Plant Native
Plant native plants in your landscape. There are so many amazing plants to choose from. Here are a few suggestions to get you started: plains coreopsis, pasque flower, pitcher sage, purple coneflower, smooth aster and rough gayfeather. Do not for get trees and shrubs!
Bloom all Season
It is important to have native flowers blooming the whole growing season. Pollinators need plants blooming March through November.
Plant Milkweed
Monarchs need our help. Provide food for monarch butterfly caterpillars. There are several milkweeds to choose from: butterfly milkweed, common milkweed, whorled milkweed and swamp milkweed.
No Chemicals
Protect pollinators by eliminating pesticides from your landscape. Plant native plants that have few pest or disease issues. Maintain a healthy soil by composting. Healthy soils produce healthy plants.
“Bee” Involved
Learn more about organizations that support pollinators such as Pollinator Partnership. You can participate in citizen scientist programs for pollinators such as Bumble Boosters-University of Nebraska, Bumble Bee Watch-Xerces Society, The Great Sunflower Project-San Francisco State University and the Monarch Larva Monitoring Project-Monarch Watch.

MJ Frogge

New Educational Signs!

This week Chris finished up installing our new educational signs in the Cherry Creek Pollinator Habitat. We had moisture issues and ants nesting in our previous sign frames. Very frustrating!  Jenny helped us with the process of getting replacement frames. These frames were a different size, so new signs needed to be ordered. Vicki updated and ordered our educational signs and when they arrived, Chris installed them.  We are so pleased to have them since they are an important educational features in our pollinator habitat.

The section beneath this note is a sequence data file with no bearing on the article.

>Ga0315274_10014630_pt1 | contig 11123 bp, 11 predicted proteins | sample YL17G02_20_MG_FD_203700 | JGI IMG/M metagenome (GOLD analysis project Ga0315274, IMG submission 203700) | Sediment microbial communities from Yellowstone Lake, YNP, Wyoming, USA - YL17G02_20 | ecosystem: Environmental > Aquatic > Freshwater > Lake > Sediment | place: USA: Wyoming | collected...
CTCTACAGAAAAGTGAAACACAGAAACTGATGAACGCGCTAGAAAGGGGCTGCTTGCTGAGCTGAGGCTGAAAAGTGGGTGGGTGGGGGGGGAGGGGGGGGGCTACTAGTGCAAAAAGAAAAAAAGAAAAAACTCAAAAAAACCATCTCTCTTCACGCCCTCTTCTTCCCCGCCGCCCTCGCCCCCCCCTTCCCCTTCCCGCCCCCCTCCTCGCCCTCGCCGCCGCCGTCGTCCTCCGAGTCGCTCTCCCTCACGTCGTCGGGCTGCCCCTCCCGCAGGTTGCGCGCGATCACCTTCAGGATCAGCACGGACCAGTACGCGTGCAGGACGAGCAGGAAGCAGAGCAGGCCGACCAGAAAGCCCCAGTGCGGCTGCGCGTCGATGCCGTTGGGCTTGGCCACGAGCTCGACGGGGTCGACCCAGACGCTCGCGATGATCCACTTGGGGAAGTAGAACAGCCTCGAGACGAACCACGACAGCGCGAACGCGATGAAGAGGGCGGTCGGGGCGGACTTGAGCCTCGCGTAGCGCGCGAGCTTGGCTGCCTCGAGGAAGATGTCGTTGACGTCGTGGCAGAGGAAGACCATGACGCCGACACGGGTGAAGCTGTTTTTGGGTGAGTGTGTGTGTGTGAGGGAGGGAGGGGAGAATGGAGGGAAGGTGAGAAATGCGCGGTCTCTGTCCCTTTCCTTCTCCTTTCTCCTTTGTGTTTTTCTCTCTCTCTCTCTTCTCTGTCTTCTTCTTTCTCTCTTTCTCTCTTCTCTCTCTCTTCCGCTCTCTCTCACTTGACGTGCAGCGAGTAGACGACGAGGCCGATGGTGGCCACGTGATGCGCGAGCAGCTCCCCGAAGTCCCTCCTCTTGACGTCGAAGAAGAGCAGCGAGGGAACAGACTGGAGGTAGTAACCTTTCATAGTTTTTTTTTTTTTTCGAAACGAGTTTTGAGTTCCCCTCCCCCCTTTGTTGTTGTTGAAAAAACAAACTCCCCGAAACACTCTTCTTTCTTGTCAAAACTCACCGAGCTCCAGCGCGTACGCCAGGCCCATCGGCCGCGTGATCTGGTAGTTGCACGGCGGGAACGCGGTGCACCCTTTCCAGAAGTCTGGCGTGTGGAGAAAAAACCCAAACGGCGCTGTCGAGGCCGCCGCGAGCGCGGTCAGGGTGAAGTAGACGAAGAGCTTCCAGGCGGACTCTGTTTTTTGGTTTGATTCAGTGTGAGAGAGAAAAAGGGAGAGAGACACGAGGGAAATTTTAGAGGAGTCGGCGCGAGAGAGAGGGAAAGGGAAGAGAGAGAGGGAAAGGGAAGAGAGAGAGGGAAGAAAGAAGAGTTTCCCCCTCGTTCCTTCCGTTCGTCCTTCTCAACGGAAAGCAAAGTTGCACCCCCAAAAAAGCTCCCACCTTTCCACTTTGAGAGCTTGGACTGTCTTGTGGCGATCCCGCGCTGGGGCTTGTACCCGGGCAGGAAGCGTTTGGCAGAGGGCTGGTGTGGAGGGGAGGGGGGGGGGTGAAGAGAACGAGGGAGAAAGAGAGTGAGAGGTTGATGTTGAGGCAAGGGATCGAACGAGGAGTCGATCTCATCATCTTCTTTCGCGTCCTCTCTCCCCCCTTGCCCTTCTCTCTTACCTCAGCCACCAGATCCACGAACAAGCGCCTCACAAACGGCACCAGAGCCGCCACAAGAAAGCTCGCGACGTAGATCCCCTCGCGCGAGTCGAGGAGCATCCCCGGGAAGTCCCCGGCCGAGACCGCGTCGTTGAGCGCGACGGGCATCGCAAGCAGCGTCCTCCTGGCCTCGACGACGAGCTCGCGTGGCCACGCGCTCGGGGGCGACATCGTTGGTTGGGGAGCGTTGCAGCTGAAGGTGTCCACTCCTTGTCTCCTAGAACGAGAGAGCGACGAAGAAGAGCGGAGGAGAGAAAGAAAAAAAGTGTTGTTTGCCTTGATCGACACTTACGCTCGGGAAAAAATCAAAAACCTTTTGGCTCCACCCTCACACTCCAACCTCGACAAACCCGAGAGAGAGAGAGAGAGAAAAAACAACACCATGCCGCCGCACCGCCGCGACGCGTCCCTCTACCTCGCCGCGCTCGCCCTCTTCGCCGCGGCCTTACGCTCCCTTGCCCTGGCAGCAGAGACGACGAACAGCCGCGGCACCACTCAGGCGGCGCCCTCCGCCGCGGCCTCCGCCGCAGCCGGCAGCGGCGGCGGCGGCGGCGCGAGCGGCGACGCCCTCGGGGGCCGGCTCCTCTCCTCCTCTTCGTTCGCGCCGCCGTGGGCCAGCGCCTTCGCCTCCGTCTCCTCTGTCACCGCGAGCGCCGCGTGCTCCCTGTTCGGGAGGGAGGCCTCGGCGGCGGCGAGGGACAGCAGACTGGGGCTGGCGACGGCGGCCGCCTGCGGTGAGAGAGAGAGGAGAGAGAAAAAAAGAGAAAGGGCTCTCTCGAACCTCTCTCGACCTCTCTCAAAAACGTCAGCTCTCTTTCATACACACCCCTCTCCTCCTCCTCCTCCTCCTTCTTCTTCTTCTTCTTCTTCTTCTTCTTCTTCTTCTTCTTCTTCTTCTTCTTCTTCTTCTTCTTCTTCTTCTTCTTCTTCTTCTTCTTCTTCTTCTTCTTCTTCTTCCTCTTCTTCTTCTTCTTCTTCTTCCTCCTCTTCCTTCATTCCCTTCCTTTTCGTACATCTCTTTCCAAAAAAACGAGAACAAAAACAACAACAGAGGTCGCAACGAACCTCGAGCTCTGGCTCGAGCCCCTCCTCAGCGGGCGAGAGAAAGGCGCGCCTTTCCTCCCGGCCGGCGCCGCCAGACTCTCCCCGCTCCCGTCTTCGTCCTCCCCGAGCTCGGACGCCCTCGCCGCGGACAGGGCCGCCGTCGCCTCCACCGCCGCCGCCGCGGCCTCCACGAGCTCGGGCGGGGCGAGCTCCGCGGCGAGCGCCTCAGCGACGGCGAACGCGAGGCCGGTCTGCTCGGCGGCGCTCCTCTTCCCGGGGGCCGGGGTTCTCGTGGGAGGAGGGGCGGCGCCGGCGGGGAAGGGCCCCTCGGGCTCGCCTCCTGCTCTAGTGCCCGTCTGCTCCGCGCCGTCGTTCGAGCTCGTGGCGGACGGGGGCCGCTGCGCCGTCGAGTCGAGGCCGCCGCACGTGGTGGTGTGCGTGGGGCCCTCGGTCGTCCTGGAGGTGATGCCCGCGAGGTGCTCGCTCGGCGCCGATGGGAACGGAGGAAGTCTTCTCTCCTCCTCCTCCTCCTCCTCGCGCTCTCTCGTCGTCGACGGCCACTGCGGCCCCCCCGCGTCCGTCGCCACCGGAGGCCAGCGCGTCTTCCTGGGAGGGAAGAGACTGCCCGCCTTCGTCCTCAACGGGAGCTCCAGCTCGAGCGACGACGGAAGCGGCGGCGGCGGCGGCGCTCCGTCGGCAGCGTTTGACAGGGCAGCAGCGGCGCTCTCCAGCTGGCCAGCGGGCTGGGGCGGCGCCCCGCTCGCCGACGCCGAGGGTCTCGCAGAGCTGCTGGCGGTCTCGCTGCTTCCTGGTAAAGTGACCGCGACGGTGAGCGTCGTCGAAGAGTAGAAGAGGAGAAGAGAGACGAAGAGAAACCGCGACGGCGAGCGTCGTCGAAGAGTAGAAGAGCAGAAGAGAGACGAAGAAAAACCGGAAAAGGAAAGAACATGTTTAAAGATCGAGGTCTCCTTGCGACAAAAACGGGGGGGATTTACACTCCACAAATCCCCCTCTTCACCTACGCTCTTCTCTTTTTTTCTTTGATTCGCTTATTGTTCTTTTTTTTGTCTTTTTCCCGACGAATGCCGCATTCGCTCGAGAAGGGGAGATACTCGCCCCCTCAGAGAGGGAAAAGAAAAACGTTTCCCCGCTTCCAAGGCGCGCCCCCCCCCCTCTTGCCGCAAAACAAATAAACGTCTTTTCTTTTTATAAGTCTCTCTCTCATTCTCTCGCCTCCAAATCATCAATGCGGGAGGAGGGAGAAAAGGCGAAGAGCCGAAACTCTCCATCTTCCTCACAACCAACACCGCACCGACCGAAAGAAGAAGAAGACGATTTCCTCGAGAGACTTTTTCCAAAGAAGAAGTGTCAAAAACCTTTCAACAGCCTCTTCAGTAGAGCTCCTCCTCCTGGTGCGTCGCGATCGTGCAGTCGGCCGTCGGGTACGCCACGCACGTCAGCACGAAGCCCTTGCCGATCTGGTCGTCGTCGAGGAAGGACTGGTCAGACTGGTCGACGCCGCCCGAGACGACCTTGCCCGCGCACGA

MJ Frogge

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Calvert Rec Center Pollinator Garden

This week I visited the Calvert Rec Center Pollinator Garden. Two Nebraska Extension Lancaster County Master Gardeners, Nance and Mary, planted and maintain this garden as a volunteer project. They have planted many native plants that are labeled for the public to view. They have installed a bee water station and have spent hours weeding this impressive garden site.  Thank you for hard work and dedication to pollinators!

MJ Frogge

Youth Building for Pollinators

Wednesday was 4-H exhibit entry day at the Nebraska State Fair. While I was helping 4-H staff enter the exhibits for Lancaster county, I took a couple minutes to look at exhibits from other counties. I was really pleased at what I saw at the fair. Several 4-H youth had entered bee houses and small insect hotels. They were very clever with their designs and I managed to get pictures of a few of them. It is great to see Nebraska youth interested in pollinators and stepping up to help them.

Here is a NebGuide to help you get started building bee houses:

Click to access g2256.pdf

MJ Frogge